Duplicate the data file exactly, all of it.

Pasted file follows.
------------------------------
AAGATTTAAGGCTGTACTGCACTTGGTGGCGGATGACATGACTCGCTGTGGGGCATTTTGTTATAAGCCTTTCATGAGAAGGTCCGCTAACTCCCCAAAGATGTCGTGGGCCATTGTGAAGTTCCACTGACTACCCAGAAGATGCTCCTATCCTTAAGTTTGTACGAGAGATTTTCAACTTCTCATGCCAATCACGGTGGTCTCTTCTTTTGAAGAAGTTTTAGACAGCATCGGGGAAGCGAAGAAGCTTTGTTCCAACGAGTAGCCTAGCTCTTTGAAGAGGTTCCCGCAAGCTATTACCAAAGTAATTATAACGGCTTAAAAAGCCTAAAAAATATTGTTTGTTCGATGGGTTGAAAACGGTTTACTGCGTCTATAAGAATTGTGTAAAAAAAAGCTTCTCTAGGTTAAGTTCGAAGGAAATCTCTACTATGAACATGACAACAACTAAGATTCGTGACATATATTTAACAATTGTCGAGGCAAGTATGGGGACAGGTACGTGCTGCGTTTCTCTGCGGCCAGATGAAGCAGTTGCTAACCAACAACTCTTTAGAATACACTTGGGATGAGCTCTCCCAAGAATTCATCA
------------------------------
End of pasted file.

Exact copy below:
AAGATTTAAGGCTGTACTGCACTTGGTGGCGGATGACATGACTCGCTGTGGGGCATTTTGTTATAAGCCTTTCATGAGAAGGTCCGCTAACTCCCCAAAGATGTCGTGGGCCATTGTGAAGTTCCACTGACTACCCAGAAGATGCTCCTATCCTTAAGTTTGTACGAGAGATTTTCAACTTCTCATGCCAATCACGGTGGTCTCTTCTTTTGAAGAAGTTTTAGACAGCATCGGGGAAGCGAAGAAGCTTTGTTCCAACGAGTAGCCTAGCTCTTTGAAGAGGTTCCCGCAAGCTATTACCAAAGTAATTATAACGGCTTAAAAAGCCTAAAAAATATTGTTTGTTCGATGGGTTGAAAACGGTTTACTGCGTCTATAAGAATTGTGTAAAAAAAAGCTTCTCTAGGTTAAGTTCGAAGGAAATCTCTACTATGAACATGACAACAACTAAGATTCGTGACATATATTTAACAATTGTCGAGGCAAGTATGGGGACAGGTACGTGCTGCGTTTCTCTGCGGCCAGATGAAGCAGTTGCTAACCAACAACTCTTTAGAATACACTTGGGATGAGCTCTCCCAAGAATTCATCA